To be or not to be: How you can let go of the reins to the family business

The decision also depends on the mindset of the family and the inter se relationship.
The decision also depends on the mindset of the family and the inter se relationship.

Summary

  • There are two aspects to consider when passing the baton are succession of management and ownership.

On the New Year’s Eve of 2023, the Queen of Denmark announced her abdication to the throne and has officially stepped down on 14 January 2024, teaching us a very valuable lesson on succession. This may also be similarly applicable for family businesses – paving the way for the next generation.

In traditional Indian Hindu philosophy, there are four stages of life: Brahmacharya (student), Gṛihastha (householder), Vanaprastha (forest dweller), and Sannyasa (renunciate). However, in Indian family businesses, while a lot of emphasis is placed on the initial phase of education and training the next generation, the stage of Sannyasa and transition out of the business is a sensitive topic and often not discussed openly.

The ‘sticky baton’ syndrome is mostly associated with family business, especially when the first generation of seniors who have built the foundation of the business have to step down from the titular CXO position. Often, they continue to remain de facto mentors in practice and influence the business. At the other end of the spectrum, certain families set an age of retirement and start the process well in advance to ensure a smooth transition. In such cases, the mindset and attitude of each generation of senior members towards grooming their next set of leaders starts from an early age. They see each other as equals and leaders rather than separated by hierarchy, which will provide immense confidence to both generations and encourage the next generation to be mature, responsible, and equal partners.

There are also cases where family leaders often struggle to acknowledge the right time to relinquish control. The decision rests with the incumbent and is influenced by various factors such as personal identity, apprehensions, interests beyond business (or lack thereof), financial (in)security, business stability, and capabilities of the next in line, etc. For instance, in one family, the senior generation was at the helm till the age of 80 years, while in another family, one of the members of the senior generation retired from active management at the age of 50 years to pursue his passion of travelling across countries by motorbike.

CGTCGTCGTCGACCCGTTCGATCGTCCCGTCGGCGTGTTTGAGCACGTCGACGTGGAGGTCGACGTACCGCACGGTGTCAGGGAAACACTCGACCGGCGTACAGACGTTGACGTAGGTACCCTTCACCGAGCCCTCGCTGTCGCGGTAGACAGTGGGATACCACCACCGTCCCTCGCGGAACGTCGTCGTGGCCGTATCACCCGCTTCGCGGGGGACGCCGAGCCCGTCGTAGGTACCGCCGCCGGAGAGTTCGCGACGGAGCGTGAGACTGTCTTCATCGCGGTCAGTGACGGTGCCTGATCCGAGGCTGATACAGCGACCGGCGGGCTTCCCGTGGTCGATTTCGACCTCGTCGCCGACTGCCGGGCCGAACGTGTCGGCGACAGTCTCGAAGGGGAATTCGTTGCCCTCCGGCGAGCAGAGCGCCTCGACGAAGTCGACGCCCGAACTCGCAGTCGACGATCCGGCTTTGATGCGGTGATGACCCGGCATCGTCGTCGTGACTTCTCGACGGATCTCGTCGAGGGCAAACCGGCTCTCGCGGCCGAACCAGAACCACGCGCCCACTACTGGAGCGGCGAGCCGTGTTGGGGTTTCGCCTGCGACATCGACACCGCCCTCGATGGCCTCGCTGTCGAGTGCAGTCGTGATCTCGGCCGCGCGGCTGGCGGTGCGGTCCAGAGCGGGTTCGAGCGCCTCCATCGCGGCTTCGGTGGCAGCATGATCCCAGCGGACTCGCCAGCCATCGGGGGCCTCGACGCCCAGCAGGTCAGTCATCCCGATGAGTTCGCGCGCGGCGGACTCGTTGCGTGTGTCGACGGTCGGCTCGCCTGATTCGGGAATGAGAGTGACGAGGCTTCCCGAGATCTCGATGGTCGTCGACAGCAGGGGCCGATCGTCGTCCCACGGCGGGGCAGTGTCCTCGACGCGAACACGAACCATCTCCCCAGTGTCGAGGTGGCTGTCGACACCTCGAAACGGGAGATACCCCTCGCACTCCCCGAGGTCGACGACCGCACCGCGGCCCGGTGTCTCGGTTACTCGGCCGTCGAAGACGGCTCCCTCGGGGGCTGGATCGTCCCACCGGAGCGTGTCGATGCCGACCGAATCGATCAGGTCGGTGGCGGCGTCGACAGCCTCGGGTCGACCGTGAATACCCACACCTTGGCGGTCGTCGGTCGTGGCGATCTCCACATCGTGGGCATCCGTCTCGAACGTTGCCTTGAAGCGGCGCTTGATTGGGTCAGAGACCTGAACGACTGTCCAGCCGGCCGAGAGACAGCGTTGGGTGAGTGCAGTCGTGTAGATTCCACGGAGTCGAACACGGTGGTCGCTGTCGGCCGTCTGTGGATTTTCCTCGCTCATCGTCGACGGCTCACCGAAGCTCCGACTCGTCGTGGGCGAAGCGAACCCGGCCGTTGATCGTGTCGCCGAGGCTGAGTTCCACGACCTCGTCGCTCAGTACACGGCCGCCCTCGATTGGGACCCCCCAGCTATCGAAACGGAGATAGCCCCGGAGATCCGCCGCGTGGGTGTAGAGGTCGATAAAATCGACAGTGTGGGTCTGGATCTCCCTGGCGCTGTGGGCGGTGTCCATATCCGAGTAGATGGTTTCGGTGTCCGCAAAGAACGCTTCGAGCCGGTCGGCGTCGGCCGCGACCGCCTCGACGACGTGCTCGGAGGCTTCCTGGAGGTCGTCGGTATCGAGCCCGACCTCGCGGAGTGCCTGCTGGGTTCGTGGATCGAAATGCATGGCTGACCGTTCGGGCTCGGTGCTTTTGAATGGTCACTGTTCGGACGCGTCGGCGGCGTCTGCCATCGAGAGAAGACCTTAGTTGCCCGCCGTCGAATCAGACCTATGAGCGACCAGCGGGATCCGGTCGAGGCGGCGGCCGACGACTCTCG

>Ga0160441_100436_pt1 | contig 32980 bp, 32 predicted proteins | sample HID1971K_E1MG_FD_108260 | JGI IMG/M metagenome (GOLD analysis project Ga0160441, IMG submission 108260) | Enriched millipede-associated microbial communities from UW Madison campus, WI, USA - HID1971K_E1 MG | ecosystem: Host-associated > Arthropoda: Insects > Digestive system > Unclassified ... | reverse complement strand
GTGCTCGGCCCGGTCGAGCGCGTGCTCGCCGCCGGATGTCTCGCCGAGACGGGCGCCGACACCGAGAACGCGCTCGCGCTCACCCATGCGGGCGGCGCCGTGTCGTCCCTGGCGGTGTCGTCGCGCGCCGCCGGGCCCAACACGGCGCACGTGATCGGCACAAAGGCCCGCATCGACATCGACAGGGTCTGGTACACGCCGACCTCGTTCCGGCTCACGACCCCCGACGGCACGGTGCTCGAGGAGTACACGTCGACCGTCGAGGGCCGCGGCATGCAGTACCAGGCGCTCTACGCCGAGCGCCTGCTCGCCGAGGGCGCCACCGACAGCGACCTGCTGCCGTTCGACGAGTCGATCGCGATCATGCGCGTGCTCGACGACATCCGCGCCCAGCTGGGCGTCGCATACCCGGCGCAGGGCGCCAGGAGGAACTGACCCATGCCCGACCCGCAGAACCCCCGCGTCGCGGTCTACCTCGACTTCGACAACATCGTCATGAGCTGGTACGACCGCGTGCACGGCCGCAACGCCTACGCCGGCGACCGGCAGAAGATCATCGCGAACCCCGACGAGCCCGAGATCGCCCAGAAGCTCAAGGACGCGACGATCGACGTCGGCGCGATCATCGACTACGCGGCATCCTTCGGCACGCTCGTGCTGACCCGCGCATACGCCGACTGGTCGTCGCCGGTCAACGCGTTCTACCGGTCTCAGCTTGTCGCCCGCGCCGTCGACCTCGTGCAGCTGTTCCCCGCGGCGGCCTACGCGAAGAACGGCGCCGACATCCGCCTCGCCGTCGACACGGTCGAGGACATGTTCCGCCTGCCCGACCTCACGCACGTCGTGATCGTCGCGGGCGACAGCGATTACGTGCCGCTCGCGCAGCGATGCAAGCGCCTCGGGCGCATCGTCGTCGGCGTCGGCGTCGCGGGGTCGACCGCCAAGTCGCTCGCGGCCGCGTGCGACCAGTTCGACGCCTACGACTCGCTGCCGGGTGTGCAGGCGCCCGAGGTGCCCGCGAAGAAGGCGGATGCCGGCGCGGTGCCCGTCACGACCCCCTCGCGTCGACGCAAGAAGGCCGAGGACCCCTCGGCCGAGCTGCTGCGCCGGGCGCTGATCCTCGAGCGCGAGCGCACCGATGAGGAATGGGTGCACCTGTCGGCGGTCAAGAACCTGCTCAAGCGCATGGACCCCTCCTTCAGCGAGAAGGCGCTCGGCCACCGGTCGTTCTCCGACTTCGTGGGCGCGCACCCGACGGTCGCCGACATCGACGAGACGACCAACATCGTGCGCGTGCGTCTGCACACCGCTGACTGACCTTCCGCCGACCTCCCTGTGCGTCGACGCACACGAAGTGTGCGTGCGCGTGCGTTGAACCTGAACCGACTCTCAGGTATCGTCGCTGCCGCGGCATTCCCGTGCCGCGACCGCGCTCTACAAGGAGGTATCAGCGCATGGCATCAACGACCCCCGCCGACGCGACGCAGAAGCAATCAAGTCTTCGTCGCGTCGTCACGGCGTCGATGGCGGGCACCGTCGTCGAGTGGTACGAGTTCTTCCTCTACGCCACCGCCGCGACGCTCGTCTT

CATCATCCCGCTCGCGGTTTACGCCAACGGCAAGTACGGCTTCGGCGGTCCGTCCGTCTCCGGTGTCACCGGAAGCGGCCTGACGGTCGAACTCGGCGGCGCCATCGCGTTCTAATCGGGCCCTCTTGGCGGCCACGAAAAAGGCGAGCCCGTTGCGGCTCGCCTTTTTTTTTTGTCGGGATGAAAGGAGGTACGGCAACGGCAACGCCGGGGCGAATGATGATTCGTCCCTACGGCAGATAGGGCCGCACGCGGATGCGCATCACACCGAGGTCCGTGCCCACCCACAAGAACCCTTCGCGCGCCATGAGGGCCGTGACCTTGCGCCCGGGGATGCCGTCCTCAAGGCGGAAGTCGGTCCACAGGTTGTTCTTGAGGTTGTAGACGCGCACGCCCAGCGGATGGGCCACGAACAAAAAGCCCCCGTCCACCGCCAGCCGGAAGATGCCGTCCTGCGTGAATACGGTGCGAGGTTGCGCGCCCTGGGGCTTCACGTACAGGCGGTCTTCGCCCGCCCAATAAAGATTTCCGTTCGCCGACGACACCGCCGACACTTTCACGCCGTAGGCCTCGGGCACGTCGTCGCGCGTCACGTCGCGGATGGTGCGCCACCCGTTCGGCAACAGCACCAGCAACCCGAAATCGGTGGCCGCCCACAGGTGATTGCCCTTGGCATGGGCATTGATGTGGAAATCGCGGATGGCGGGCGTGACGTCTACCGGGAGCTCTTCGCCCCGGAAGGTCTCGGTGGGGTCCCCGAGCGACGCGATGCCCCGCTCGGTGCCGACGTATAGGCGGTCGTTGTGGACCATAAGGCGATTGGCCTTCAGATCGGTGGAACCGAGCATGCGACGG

The decision also depends on the mindset of the family and the inter se relationship.

In case of large joint families involved together in the business wherein it may not be feasible to have one clear leader, it may be best to have professional leadership and induct professional managers as well. In case family members are not aligned, it is preferred to segregate the business earlier than later to ensure peace and harmony, and so that equality of effort, responsibility and returns is maintained.

There are two aspects to consider when passing the baton: (i) succession of management; and (ii) ownership.

Management succession

Succession of management may be voluntary (by setting an age of retirement) or involuntary (such as demise, incapacity, etc).

As Benjamin Franklin said, “If you fail to plan, you are planning to fail." Therefore, a clear exit plan is required to provide clarity on the level of involvement, information sharing and perks. The exit plan should not only specify the responsibilities of the next generation, but it should also include the role of the retiring member and how they will continue to be associated with the business. A retiring member continues to be an ambassador of the family and the business and should be compensated for roles in the board, family office, philanthropic initiatives, etc. Their skills may be leveraged through mentorship, providing strategic direction and guidance, etc.

Ownership succession

To be effective, management succession needs to be coupled with ownership succession. At some point, the senior generation should consider the transfer of voting and control. This can be achieved either during the lifetime (through gift or trust structures) or post lifetime (through a will, which can envisage a testamentary trust or in the absence of will, as per succession laws). This step may often be preceded by a restructuring of businesses depending on the family philosophy of control, management, and ownership.

In conclusion, the success of a family business is the multi-generational attitude of passing the torch to the new generation. Holding on for longer than necessary could cause lack of ownership and frustration for the next generation waiting at the side-lines or the appearance of a lack of future growth and excitement for the non-family stakeholders of the business including employees without effective leadership.

To ensure a successful transition, it is necessary to plan, communicate, empower, and most importantly, execute the plan. In the words of author Napolean Hill, “Don’t wait. The time will never be just right."

Bijal Ajinkya is partner and Akshika Harikrishnan is director at Khaitan & Co.

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